The Direct Taxes Code (DTC) Bill presented to Parliament on Monday is not a reform measure. Between DTC’s first draft a year ago, which was a radical change from the current system, and Monday’s Bill, the economy’s key players ensured they would not have to move out of their comfort zones. Consequently, what was tabled on Monday was a tribute to successful lobbying and not a shot at reforming the direct tax environment.
Every major economic reform has to necessarily upset some of the key players as they are the prime beneficiaries of a rotting system. DTC’s first draft, introduced last August, suggested a radical measure to shake up the business environment and enhance the efficiency of capital use in India. The levy of a minimum alternate tax (MAT) on gross assets, instead of book profits, stirred a hornet’s nest because of its implications for some large companies, which reduce their tax incidence by claiming depreciation benefits on investments.
India is a capital-scarce country, and with underdeveloped financial markets, access to capital is uneven. MAT on gross assets signalled that investments would have to make economic sense without tax benefits distorting decisions.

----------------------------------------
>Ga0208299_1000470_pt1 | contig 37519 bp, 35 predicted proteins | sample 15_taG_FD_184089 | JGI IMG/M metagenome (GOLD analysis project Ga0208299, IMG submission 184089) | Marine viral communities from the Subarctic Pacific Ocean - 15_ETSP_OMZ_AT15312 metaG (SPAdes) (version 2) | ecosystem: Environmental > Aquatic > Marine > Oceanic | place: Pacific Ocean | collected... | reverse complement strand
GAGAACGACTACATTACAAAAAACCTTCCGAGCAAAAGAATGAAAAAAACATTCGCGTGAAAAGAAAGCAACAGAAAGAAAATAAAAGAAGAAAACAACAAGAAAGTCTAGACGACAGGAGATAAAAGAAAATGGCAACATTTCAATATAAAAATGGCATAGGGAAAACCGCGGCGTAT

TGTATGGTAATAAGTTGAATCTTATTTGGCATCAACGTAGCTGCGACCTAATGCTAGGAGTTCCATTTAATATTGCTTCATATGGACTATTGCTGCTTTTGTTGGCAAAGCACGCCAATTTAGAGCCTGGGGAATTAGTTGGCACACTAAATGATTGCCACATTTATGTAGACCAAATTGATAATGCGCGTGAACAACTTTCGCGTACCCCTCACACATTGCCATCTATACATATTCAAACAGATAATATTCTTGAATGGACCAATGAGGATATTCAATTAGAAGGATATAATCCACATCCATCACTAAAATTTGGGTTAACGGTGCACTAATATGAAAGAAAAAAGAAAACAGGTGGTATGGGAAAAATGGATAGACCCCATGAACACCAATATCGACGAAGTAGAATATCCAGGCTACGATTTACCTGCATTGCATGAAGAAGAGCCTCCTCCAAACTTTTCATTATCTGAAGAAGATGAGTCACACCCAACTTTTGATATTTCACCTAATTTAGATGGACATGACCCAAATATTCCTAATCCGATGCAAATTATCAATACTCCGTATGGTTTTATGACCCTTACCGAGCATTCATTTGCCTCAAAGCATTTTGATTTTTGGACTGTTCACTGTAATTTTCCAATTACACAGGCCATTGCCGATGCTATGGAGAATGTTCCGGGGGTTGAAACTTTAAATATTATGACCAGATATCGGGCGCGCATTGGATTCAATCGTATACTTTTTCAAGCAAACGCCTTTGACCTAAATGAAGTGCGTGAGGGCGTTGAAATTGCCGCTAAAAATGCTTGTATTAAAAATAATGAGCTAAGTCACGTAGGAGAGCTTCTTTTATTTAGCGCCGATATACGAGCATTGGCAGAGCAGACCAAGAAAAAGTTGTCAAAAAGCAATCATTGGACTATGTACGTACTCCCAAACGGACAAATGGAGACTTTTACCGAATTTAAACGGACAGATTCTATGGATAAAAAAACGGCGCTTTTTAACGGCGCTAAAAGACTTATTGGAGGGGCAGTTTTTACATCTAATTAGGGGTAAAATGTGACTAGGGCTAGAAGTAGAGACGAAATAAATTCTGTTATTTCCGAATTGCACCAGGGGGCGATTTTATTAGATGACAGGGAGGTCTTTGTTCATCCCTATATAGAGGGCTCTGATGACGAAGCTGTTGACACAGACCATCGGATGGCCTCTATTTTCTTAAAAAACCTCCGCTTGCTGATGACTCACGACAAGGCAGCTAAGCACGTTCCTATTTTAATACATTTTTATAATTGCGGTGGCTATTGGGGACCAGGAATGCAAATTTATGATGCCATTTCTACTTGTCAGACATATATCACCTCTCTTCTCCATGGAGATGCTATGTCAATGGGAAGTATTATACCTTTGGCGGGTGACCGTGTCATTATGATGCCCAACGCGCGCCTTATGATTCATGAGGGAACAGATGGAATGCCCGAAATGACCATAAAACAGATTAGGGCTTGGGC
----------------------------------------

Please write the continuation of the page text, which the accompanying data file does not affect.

Unsurprisingly, MAT was the proposal that saw hectic lobbying. With the most radical change of DTC’s first draft diluted, the platform on which a number of other proposals had been built was knocked down and corporate tax rates remained unchanged. For sure, the effective tax rates have seen a decline, as the current surcharges and cess have been eliminated. These in any case were meant to be temporary measures to finance government spending in earmarked areas such as primary education. Given the way the radical version of DTC metamorphosed into Monday’s Bill, it would be no surprise if a cess is introduced down the road to support some pet theme of the government. Food security, for instance.
Similarly, in the case of personal taxation, the rates remain unchanged though slabs have been tweaked a little to marginally lower the tax liability. Here, too, the Bill missed the chance to significantly alter the pension landscape by using a fiscal catalyst. The first version of DTC tried to smoothen income over an individual’s lifespan by using tax to incentivize sticky long-term savings. Currently, long-term savings avenues such as provident funds see so many withdrawals during an individual’s working life that the very purpose of providing them tax incentives is defeated. Monday’s Bill made a half-hearted move in the direction suggested by its original version.
The DTC developments have shown that the United Progressive Alliance does not have the stomach for reforms.
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